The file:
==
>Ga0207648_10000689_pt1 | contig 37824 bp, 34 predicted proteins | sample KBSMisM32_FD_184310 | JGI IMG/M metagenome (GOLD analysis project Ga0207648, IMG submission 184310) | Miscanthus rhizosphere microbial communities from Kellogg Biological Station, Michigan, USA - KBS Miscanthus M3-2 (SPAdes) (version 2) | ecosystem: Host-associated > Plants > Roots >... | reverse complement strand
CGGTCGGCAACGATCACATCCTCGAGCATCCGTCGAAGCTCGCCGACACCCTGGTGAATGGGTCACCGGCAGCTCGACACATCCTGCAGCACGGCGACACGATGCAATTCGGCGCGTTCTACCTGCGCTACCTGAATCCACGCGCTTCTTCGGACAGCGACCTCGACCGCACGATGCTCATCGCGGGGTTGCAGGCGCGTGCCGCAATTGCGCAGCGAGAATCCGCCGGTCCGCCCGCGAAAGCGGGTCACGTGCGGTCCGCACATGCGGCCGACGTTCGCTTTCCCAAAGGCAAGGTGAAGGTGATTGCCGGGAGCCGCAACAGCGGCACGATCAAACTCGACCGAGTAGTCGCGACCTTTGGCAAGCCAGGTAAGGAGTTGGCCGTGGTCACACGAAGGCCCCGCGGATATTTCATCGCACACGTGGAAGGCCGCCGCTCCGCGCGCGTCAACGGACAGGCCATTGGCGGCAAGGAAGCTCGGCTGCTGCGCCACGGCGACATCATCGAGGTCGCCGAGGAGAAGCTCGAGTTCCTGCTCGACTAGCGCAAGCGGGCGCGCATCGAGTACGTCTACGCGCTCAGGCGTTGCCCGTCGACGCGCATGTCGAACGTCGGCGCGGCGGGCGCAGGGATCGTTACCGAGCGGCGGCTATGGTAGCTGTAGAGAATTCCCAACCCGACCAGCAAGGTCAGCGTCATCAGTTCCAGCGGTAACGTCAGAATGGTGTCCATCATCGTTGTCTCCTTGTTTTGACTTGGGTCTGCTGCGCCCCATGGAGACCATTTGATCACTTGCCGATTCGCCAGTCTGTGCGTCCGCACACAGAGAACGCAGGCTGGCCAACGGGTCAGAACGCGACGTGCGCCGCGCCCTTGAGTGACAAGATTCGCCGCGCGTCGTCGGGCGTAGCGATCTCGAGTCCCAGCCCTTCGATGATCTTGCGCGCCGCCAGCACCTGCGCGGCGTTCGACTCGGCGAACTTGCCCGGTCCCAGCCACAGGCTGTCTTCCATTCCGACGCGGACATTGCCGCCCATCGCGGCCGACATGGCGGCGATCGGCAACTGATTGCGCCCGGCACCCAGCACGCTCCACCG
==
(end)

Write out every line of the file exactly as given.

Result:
>Ga0207648_10000689_pt1 | contig 37824 bp, 34 predicted proteins | sample KBSMisM32_FD_184310 | JGI IMG/M metagenome (GOLD analysis project Ga0207648, IMG submission 184310) | Miscanthus rhizosphere microbial communities from Kellogg Biological Station, Michigan, USA - KBS Miscanthus M3-2 (SPAdes) (version 2) | ecosystem: Host-associated > Plants > Roots >... | reverse complement strand
CGGTCGGCAACGATCACATCCTCGAGCATCCGTCGAAGCTCGCCGACACCCTGGTGAATGGGTCACCGGCAGCTCGACACATCCTGCAGCACGGCGACACGATGCAATTCGGCGCGTTCTACCTGCGCTACCTGAATCCACGCGCTTCTTCGGACAGCGACCTCGACCGCACGATGCTCATCGCGGGGTTGCAGGCGCGTGCCGCAATTGCGCAGCGAGAATCCGCCGGTCCGCCCGCGAAAGCGGGTCACGTGCGGTCCGCACATGCGGCCGACGTTCGCTTTCCCAAAGGCAAGGTGAAGGTGATTGCCGGGAGCCGCAACAGCGGCACGATCAAACTCGACCGAGTAGTCGCGACCTTTGGCAAGCCAGGTAAGGAGTTGGCCGTGGTCACACGAAGGCCCCGCGGATATTTCATCGCACACGTGGAAGGCCGCCGCTCCGCGCGCGTCAACGGACAGGCCATTGGCGGCAAGGAAGCTCGGCTGCTGCGCCACGGCGACATCATCGAGGTCGCCGAGGAGAAGCTCGAGTTCCTGCTCGACTAGCGCAAGCGGGCGCGCATCGAGTACGTCTACGCGCTCAGGCGTTGCCCGTCGACGCGCATGTCGAACGTCGGCGCGGCGGGCGCAGGGATCGTTACCGAGCGGCGGCTATGGTAGCTGTAGAGAATTCCCAACCCGACCAGCAAGGTCAGCGTCATCAGTTCCAGCGGTAACGTCAGAATGGTGTCCATCATCGTTGTCTCCTTGTTTTGACTTGGGTCTGCTGCGCCCCATGGAGACCATTTGATCACTTGCCGATTCGCCAGTCTGTGCGTCCGCACACAGAGAACGCAGGCTGGCCAACGGGTCAGAACGCGACGTGCGCCGCGCCCTTGAGTGACAAGATTCGCCGCGCGTCGTCGGGCGTAGCGATCTCGAGTCCCAGCCCTTCGATGATCTTGCGCGCCGCCAGCACCTGCGCGGCGTTCGACTCGGCGAACTTGCCCGGTCCCAGCCACAGGCTGTCTTCCATTCCGACGCGGACATTGCCGCCCATCGCGGCCGACATGGCGGCGATCGGCAACTGATTGCGCCCGGCACCCAGCACGCTCCACCG